We have noticed you are using an ad blocker
To continue providing news and award winning journalism, we rely on advertising revenue.
To continue reading, please turn off your ad blocker or whitelist us.
A team of German doctors have performed liver surgery with the aid of a tablet computer in what has been described as one of the first surgeries of its kind.
Professor Karl Oldhafer, chief physician of general and visceral surgery at Asklepios Hospital Hamburg-Barmbek, and his colleagues removed two tumours from a patient's liver using an iPad in a three-hour-long surgery that took place last week, Reuters reported.
"I couldn't imagine how an iPad would be helpful during an operation to remove two tumors from a liver," photographer Fabian Bimmer, who filmed the surgery, blogged.
The unique methodology, a first of its kind in Germany helps surgeons locate critical structures such as tumours and vessels in organs.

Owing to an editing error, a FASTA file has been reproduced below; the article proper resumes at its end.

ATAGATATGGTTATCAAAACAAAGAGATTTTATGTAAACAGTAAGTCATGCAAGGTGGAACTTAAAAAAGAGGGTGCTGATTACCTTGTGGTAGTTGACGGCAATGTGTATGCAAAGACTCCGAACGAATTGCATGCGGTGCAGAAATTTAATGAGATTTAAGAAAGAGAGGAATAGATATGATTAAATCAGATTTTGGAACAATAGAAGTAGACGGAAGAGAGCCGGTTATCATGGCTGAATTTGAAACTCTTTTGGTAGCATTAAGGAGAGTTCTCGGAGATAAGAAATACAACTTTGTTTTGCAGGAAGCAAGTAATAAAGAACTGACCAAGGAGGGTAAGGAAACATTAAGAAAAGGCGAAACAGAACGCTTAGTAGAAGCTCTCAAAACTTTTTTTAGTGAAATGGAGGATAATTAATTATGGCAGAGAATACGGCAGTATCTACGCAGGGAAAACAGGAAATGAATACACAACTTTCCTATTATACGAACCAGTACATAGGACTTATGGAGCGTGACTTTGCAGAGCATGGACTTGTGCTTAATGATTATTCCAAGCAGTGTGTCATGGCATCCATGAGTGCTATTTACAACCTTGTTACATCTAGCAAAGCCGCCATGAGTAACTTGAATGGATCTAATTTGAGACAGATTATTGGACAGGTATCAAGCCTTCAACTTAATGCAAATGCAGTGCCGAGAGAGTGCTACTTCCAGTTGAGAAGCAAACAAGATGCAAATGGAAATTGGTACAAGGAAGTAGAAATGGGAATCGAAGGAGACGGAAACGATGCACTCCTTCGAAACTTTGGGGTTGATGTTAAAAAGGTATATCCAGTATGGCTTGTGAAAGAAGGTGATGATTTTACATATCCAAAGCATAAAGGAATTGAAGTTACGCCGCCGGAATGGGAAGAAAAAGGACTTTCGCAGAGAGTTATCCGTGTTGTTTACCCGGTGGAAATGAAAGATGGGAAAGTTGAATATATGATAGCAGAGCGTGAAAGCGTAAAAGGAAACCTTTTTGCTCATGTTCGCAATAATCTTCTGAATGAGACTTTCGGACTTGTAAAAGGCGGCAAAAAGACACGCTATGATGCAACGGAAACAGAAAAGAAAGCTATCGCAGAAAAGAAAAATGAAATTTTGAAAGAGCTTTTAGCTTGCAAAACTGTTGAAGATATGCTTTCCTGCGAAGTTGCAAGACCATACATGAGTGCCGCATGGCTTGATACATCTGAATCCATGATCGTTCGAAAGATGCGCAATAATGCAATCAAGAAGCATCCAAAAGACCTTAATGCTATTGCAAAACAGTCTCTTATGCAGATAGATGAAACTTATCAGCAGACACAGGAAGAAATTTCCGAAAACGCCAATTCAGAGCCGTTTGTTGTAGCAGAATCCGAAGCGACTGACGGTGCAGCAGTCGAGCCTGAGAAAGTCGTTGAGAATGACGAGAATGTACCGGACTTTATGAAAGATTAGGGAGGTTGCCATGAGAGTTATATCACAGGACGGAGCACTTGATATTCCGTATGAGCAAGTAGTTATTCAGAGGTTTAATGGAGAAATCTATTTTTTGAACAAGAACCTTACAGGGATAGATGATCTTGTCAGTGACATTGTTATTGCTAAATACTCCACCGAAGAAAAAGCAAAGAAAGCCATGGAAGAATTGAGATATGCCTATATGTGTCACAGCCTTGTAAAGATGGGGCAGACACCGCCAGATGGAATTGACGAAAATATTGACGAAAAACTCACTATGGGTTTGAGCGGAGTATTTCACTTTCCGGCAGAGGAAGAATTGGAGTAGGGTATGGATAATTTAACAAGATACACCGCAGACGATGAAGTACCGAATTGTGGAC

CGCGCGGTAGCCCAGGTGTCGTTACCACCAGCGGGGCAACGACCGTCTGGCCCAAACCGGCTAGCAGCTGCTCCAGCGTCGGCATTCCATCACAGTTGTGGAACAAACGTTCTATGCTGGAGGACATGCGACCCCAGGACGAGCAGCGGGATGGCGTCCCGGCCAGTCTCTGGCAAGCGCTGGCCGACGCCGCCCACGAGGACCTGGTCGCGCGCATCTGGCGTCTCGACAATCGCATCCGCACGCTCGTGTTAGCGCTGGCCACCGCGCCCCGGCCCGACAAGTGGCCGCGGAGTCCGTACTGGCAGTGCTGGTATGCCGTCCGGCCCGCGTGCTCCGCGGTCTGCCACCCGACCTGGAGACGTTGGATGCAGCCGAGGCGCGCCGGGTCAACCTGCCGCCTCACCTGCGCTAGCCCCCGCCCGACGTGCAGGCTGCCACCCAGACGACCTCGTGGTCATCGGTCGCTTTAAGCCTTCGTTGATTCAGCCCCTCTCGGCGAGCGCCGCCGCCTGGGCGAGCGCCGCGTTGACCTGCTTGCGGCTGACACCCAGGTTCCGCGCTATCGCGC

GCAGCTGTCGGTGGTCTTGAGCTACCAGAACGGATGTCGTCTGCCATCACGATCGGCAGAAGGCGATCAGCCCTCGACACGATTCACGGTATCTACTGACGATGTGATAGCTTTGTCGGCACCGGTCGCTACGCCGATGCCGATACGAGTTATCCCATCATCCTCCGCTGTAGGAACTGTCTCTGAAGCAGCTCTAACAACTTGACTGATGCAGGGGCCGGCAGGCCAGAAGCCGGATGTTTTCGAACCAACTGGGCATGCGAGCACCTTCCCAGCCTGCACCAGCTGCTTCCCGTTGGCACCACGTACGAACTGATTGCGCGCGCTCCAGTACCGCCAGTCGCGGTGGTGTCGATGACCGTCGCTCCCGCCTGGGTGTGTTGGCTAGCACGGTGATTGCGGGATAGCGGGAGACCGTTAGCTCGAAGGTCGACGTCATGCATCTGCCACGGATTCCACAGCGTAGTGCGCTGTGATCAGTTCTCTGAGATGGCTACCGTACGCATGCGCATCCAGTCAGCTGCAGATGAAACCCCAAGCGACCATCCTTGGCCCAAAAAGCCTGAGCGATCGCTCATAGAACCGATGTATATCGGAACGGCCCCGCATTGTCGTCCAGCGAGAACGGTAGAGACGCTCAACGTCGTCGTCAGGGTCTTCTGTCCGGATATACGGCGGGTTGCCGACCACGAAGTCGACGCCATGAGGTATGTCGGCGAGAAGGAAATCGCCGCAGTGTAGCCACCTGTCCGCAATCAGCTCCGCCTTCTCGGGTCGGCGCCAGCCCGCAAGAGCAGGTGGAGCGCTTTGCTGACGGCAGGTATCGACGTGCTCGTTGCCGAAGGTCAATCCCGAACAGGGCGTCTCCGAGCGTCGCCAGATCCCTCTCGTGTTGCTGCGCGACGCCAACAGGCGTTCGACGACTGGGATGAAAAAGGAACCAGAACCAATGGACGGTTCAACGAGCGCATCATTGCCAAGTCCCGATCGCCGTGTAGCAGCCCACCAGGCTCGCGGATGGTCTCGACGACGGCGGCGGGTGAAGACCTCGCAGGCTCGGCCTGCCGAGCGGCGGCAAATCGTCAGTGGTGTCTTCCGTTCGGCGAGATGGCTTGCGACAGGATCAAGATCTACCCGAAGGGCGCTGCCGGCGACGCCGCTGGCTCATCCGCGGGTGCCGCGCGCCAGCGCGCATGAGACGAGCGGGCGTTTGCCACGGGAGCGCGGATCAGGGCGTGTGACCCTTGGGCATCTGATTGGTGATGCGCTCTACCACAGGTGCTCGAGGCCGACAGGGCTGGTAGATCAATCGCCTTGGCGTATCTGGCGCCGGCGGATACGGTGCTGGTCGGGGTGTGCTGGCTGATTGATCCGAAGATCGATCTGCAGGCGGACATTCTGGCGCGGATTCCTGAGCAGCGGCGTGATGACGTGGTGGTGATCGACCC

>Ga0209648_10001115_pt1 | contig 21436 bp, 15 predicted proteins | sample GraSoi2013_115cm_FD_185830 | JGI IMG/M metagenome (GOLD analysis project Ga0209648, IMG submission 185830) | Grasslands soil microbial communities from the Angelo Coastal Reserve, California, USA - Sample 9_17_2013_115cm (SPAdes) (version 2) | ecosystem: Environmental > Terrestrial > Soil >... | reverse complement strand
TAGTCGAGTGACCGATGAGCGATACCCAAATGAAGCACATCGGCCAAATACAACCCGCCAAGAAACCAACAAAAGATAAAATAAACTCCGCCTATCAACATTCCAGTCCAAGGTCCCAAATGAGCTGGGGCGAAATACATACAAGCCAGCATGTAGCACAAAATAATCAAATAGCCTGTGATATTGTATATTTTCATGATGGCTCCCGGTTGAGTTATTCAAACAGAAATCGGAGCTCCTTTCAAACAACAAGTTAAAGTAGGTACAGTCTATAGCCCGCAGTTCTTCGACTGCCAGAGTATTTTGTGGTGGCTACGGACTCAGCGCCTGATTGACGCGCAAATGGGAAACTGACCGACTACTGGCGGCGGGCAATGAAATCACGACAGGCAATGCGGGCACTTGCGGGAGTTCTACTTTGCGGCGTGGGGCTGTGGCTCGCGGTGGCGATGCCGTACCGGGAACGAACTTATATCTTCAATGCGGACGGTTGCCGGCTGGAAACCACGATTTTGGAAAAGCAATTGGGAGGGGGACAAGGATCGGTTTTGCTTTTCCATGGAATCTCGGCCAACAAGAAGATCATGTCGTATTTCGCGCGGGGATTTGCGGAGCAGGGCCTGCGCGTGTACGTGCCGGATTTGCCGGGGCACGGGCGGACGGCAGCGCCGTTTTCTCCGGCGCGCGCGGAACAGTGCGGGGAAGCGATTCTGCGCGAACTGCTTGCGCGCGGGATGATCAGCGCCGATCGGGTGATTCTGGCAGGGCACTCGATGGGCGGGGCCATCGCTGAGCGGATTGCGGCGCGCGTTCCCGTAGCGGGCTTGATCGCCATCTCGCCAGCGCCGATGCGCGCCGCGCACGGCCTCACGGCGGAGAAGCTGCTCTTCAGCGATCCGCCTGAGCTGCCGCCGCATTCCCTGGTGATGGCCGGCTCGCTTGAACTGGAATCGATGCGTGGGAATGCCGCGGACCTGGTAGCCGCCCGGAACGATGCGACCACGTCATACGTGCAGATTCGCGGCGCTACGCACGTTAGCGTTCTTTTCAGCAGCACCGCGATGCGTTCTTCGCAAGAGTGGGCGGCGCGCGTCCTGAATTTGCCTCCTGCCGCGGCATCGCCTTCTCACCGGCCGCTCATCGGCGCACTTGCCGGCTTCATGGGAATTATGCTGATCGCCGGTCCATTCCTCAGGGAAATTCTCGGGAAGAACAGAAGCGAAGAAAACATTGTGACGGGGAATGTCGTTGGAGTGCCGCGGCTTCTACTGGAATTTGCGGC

"When he could see the liver he used the iPad to localize the two tumors in the liver. It was very exciting as it was one of the first operations to be carried out in this way within Germany," Bimmer wrote, describing Oldhafer's moves in the operation theatre.
For the surgery, the liver was filmed on the iPad and overlaid during the operation with virtual 3D models that were reconstructed from the real organ, explained Bianka Hofmann from Fraunhofer MEWIS institute in Bremen that developed the procedure.
Here's how the German doctors removed two tumours from liver with the help of an iPad.